• The single most important characteristic of a robbery charge is the establishment that the defendant used force or fear to commit the crime. The prosecution has to prove that the defendant had intent to use force or cause fear to coerce the victim in to complying with their demands. If the crime in question was not committed with this intent, then a common tactic in robbery cases is to argue that the crime was in fact a lesser crime of theft or petty theft as neither force nor fear were used by the defendant. These lesser charges carry far more lenient penalties as they are not considered violent crimes.

  • It is also possible to use a “claim of right” defense, whereby the defendant may argue that they believed they had an honest claim of ownership to the property in question. In other words, if the defendant honestly thought it was their property, then it is not considered a crime under California law. However, the “claim of right” defense may not be invoked in cases where the property is taken in order to settle debts.
  • Instances of mistaken identity are not uncommon when pretrial lineups are used to identify the perpetrator of a crime. If the defendant was identified by the victim in a lineup, but the perpetrator of the robbery was wearing a mask or otherwise had obscured their face, then a criminal defense attorney can successfully argue that there is no reasonable way that the victim could pick the perpetrator out of a lineup. Furthermore, without a reliable eyewitness account of the perpetrator’s face, then only flimsy circumstantial evidence may be used by the prosecution and any experienced criminal defense attorney can successfully poke holes in that line of argument.

  • False accusations are also not uncommon and such circumstances may be motivated by revenge, intoxication, mental illness or instability, or a simple misunderstanding. Using this defense essentially means that the defense is relying on the higher burden of evidence that the prosecution must present in any successful criminal case. Essentially, the prosecution has to prove, beyond a reasonable doubt, that the defendant committed the crime while the defense has to simply create a reasonable sense of doubt in the jury. This can take the form of dismantling eyewitness accounts or calling in to question flimsy circumstantial evidence as well as more proactive and affirmative defenses such as producing an alibi for the defendant.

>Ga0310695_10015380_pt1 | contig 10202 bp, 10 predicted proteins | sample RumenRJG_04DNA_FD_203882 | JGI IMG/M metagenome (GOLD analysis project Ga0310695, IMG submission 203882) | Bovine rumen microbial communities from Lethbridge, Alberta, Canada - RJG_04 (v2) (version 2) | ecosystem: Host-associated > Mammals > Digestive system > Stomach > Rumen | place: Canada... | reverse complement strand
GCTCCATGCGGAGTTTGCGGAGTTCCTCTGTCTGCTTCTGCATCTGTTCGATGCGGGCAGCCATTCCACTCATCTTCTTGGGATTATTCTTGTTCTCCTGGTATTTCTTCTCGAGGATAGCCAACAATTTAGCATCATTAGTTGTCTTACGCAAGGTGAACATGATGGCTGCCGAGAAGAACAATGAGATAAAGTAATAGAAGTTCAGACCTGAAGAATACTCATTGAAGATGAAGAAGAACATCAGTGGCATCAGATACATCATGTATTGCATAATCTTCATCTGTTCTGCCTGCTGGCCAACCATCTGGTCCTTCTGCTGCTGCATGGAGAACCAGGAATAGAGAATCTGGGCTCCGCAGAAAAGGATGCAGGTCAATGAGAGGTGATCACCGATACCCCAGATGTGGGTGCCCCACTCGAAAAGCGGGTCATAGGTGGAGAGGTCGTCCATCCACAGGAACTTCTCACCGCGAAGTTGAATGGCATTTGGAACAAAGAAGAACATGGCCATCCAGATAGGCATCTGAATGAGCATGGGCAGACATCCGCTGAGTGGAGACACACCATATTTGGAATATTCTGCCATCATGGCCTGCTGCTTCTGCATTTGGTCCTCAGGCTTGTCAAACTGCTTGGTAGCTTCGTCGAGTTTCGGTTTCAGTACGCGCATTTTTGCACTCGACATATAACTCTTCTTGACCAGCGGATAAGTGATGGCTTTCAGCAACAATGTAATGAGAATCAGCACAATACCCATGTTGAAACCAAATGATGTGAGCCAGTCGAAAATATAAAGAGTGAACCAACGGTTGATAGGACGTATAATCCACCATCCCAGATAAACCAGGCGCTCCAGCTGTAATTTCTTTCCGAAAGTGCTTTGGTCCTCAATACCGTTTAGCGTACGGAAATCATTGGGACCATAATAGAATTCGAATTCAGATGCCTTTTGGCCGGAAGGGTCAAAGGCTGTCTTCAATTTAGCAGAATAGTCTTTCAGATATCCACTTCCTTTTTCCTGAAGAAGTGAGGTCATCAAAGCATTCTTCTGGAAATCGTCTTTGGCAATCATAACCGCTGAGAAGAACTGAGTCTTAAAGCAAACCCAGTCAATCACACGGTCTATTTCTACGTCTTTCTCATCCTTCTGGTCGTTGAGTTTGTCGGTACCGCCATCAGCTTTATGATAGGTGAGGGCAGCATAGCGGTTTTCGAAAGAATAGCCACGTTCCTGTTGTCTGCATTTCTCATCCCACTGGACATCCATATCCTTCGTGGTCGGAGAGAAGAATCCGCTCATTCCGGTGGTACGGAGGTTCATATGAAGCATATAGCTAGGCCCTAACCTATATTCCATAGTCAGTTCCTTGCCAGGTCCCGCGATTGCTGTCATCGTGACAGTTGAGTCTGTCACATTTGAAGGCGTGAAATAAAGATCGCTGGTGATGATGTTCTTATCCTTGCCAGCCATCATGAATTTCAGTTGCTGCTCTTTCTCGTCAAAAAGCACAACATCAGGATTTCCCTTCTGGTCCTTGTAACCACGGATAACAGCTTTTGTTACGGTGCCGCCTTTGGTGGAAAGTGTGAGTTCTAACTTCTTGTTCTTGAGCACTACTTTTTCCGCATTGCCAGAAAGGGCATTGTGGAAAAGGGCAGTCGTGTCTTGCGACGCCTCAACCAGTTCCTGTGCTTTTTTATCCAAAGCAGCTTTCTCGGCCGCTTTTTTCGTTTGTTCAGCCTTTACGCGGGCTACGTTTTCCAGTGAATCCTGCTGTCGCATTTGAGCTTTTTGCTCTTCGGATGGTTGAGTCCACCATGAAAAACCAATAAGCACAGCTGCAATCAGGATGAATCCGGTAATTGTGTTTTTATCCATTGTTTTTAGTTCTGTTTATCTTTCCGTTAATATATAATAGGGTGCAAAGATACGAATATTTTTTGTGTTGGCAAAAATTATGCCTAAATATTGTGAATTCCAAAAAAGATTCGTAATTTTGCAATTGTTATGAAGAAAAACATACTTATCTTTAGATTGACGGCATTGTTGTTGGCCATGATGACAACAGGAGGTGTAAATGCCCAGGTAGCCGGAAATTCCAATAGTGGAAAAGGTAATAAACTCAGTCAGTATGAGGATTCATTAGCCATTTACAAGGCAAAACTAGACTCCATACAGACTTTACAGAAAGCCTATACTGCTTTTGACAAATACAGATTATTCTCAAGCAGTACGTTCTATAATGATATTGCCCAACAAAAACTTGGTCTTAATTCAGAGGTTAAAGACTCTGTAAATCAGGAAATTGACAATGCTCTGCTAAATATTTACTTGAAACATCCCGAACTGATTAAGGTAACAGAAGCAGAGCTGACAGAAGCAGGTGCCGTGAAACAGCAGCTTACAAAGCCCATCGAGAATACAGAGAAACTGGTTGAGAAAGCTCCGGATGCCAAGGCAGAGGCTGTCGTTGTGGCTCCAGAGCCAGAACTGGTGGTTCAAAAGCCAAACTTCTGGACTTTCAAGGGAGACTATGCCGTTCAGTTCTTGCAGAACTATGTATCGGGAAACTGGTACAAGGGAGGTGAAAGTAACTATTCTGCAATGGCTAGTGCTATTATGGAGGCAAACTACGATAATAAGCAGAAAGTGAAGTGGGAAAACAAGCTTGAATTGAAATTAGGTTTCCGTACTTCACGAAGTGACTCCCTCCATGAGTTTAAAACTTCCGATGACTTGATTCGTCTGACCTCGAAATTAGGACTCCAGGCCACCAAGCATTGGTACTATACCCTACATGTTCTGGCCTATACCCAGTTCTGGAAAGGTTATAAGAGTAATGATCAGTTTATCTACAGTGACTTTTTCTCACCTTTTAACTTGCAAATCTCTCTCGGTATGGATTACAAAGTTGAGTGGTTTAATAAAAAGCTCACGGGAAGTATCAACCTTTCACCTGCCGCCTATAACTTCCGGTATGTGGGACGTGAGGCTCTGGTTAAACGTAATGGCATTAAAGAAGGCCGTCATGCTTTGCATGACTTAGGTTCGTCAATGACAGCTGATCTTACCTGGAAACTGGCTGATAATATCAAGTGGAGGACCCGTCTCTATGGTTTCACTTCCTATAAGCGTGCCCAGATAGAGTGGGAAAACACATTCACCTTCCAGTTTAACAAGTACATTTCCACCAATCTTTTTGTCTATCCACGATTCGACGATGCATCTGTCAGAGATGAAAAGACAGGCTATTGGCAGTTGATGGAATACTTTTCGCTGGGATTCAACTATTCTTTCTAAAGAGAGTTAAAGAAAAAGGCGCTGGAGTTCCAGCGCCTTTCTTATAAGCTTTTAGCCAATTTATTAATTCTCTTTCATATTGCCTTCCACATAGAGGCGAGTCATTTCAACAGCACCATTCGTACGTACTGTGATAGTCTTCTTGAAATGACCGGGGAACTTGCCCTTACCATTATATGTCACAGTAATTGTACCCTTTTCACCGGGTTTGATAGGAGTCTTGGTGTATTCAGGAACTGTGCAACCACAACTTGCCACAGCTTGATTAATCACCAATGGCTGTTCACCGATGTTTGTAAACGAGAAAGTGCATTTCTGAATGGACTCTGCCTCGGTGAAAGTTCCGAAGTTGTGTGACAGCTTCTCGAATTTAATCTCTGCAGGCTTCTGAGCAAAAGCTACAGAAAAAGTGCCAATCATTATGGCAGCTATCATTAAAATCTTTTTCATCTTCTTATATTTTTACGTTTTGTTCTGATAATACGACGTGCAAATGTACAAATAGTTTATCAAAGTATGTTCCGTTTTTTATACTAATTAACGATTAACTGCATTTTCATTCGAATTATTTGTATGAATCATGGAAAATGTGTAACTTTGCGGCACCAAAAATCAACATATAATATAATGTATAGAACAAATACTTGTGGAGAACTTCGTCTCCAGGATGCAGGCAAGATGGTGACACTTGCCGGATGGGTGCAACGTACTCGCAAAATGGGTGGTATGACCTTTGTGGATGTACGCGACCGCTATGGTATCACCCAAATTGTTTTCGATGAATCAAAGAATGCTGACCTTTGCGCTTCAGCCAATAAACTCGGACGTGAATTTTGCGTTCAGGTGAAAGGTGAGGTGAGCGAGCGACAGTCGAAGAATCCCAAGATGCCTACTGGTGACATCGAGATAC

• Finally, it is also possible to argue involuntary or voluntary intoxication on the part of the defendant. An involuntary intoxication defense consists of proving that the defendant either a) did not know they were consuming intoxicating substances or b) were tricked in to consuming said substances. This is a rare defense, but it has been successfully used. Furthermore, a voluntary intoxication defense is also possible, though it does not excuse all criminal liability on the part of the defendant. In fact, it is only a partial defense and can be used to successfully argue that proving intent, such as the use of force or fear, is impossible in certain cases as the defendant was too intoxicated to formulate criminal intent.

Find a San Diego Criminal Attorney Specializing in Robbery Cases Near Me

In order to mount any of these potential defenses in your criminal trial, you will need the expertise and experience of a law firm like San Diego Criminal Attorney. We have attorneys who can successfully navigate the ins and outs of a robbery case and successfully argue in your defense. Call our firm at 619-880-5474 to speak to one of our highly qualified legal experts regarding your robbery case. You need us in your corner so call today!